How To Install Nginx on Ubuntu 18.04 LTS

Install Nginx on Ubuntu 18.04 LTS

In this tutorial, we will show you how to install Nginx on your Ubuntu 18.04 LTS. For those of you who didn’t know, Nginx pronounced “engine x” is an open-source, high-performance HTTP and reverse proxy server responsible for handling the load of some of the largest sites on the Internet. It can be used as a standalone web server, load balancer, content cache, and reverse proxy for HTTP and non-HTTP servers.

This article assumes you have at least basic knowledge of Linux, know how to use the shell, and most importantly, you host your site on your own VPS. The installation is quite simple and assumes you are running in the root account, if not you may need to add ‘sudo‘ to the commands to get root privileges. I will show you the step-by-step installation of Nginx on a Ubuntu 18.04 (Bionic Beaver) server.


  • A server running one of the following operating systems: Ubuntu 18.04 (Bionic Beaver).
  • It’s recommended that you use a fresh OS install to prevent any potential issues.
  • SSH access to the server (or just open Terminal if you’re on a desktop).
  • A non-root sudo user or access to the root user. We recommend acting as a non-root sudo user, however, as you can harm your system if you’re not careful when acting as the root.

Install Nginx on Ubuntu 18.04 LTS Bionic Beaver

Step 1. First, make sure that all your system packages are up-to-date by running the following apt-get commands in the terminal.

sudo apt-get update
sudo apt-get upgrade

Step 2. Installing Nginx.

Installing Nginx package on Ubuntu 18.04 Bionic Beaver) is as easy as running:

apt-get install nginx

After that, run the commands to enable Nginx to automatically startup when your server starts:

sudo systemctl stop nginx.service
sudo systemctl start nginx.service
sudo systemctl enable nginx.service

To test the Nginx setup, open your browser and browse to the server hostname or IP address and you should see the Nginx default test page as shown below:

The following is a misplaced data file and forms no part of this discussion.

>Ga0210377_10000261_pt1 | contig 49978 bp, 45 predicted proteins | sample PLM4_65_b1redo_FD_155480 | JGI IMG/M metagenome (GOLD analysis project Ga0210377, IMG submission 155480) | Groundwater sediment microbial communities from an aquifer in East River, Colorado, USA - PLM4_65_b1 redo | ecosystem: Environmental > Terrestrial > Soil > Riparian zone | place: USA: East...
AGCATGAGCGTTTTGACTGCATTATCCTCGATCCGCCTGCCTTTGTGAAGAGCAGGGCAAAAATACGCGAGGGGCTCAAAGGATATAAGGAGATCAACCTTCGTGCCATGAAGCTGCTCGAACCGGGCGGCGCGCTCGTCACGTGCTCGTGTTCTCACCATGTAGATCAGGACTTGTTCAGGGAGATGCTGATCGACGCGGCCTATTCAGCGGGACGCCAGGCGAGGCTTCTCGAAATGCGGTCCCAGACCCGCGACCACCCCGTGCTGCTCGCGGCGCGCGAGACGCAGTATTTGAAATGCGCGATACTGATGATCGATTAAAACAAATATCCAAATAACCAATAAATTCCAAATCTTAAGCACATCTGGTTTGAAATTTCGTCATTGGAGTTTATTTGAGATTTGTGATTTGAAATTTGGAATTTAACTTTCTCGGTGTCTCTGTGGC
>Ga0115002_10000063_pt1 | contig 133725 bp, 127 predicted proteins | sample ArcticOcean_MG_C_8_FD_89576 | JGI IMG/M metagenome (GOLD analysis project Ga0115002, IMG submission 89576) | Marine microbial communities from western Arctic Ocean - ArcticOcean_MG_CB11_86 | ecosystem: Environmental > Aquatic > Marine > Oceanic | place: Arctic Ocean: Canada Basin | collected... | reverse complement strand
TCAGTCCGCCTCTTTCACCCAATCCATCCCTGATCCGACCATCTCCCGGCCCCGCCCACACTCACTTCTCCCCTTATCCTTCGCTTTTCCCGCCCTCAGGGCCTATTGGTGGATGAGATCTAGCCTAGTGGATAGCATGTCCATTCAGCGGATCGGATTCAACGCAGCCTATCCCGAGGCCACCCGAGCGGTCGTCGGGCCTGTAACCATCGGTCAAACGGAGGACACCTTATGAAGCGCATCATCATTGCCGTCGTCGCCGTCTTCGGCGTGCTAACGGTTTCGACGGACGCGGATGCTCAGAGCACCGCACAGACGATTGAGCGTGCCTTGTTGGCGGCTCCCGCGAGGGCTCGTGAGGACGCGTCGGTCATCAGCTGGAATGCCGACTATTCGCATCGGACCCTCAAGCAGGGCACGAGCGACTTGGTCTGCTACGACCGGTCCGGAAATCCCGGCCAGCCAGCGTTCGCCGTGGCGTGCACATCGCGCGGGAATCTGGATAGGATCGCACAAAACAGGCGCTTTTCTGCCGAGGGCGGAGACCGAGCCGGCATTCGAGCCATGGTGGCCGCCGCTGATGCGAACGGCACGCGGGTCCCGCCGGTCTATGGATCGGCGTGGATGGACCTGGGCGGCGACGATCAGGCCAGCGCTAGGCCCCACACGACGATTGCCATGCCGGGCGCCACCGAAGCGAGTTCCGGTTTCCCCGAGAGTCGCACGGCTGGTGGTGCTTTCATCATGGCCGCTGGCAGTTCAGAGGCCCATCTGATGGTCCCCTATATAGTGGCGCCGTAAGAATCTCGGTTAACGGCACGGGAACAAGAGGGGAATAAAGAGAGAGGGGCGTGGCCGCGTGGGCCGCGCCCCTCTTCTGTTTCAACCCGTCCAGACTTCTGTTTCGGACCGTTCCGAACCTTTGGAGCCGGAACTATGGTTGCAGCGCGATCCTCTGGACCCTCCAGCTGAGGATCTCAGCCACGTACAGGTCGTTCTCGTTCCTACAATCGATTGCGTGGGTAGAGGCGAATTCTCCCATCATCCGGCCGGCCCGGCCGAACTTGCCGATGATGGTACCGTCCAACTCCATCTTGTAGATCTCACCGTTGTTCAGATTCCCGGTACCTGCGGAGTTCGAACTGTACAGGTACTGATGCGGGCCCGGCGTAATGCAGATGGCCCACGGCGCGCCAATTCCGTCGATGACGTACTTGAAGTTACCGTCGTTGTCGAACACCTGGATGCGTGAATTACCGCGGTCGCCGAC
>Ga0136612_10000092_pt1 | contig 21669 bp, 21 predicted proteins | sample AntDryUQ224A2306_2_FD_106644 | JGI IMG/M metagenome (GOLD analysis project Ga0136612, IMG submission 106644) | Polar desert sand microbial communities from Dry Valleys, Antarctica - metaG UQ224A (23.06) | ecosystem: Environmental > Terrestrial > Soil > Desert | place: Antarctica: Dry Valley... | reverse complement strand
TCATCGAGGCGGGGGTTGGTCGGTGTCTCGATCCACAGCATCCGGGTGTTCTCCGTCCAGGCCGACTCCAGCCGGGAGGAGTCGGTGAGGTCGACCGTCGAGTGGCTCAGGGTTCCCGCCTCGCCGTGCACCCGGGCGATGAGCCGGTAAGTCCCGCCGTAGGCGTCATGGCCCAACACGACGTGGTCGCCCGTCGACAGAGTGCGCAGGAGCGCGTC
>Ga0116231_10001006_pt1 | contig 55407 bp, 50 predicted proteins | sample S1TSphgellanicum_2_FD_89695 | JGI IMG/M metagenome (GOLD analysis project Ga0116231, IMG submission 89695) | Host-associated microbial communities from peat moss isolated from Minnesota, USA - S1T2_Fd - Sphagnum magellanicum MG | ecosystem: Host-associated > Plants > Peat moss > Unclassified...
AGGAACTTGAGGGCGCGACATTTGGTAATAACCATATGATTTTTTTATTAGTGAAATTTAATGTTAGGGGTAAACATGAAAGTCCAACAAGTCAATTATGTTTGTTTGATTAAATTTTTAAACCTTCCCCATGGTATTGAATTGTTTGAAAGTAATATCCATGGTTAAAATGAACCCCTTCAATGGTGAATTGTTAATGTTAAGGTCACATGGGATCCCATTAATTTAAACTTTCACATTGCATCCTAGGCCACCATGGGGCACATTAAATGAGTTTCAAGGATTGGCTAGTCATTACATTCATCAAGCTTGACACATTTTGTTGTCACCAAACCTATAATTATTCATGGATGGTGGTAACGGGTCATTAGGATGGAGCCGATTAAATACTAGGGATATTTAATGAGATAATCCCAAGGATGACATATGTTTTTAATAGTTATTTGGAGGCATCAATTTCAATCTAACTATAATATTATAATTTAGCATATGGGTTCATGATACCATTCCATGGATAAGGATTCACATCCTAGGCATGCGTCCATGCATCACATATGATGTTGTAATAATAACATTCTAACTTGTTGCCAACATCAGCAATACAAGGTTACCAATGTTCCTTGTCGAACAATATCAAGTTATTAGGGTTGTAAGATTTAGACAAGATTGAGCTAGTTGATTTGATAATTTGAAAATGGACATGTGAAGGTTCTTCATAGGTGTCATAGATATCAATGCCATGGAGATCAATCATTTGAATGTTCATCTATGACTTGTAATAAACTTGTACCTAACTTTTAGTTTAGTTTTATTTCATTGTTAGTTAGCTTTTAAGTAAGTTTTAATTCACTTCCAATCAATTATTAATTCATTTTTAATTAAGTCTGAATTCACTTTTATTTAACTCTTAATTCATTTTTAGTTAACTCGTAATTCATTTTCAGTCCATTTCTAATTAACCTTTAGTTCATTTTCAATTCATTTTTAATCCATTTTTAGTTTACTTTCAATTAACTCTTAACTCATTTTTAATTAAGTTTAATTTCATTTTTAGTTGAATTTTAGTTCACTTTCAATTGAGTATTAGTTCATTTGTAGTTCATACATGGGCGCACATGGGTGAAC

Install Nginx on Ubuntu 18.04 LTS

Step 3. Configure Nginx.

Nginx site-specific configuration files are kept in /etc/nginx/conf.d/. Generally, you will want a separate file in this directory for each domain or subdomain you will be hosting.

  • Copy the default configuration file. Replace with your website’s domain name or your public IP address.
sudo cp /etc/nginx/conf.d/default.conf /etc/nginx/conf.d/
  • Open your site’s configuration file in a nano text editor. Replace in the server_name directive with your site’s domain name or IP address. If you already have content ready to serve (such as a WordPress installation) replace the path in the root directive with the path to your site’s content:
server {
 listen 80;

#charset koi8-r;
 #access_log /var/log/nginx/host.access.log main;

location / {
 root /usr/share/nginx/html;
 index index.html index.htm;

#error_page 404 /404.html;

# redirect server error pages to the static page /50x.html
 error_page 500 502 503 504 /50x.html;
 location = /50x.html {
 root /usr/share/nginx/html;

Test your configuration for errors:

nginx -t

Step 4. Configure the Firewall for Nginx.

Firewall software needs to be adjusted to allow access to the service. Nginx registers itself as a service with UFW upon installation, making it straightforward to allow Nginx access:

sudo ufw allow 'Nginx HTTP'

Congratulations! You have successfully installed Nginx. Thanks for using this tutorial for installing the Nginx web server in Ubuntu 18.04 LTS (Bionic Beaver) system. For additional help or useful information, we recommend you check the official Nginx website.

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r00t is a seasoned Linux system administrator with a wealth of experience in the field. Known for his contributions to, r00t has authored numerous tutorials and guides, helping users navigate the complexities of Linux systems. His expertise spans across various Linux distributions, including Ubuntu, CentOS, and Debian. r00t's work is characterized by his ability to simplify complex concepts, making Linux more accessible to users of all skill levels. His dedication to the Linux community and his commitment to sharing knowledge makes him a respected figure in the field.
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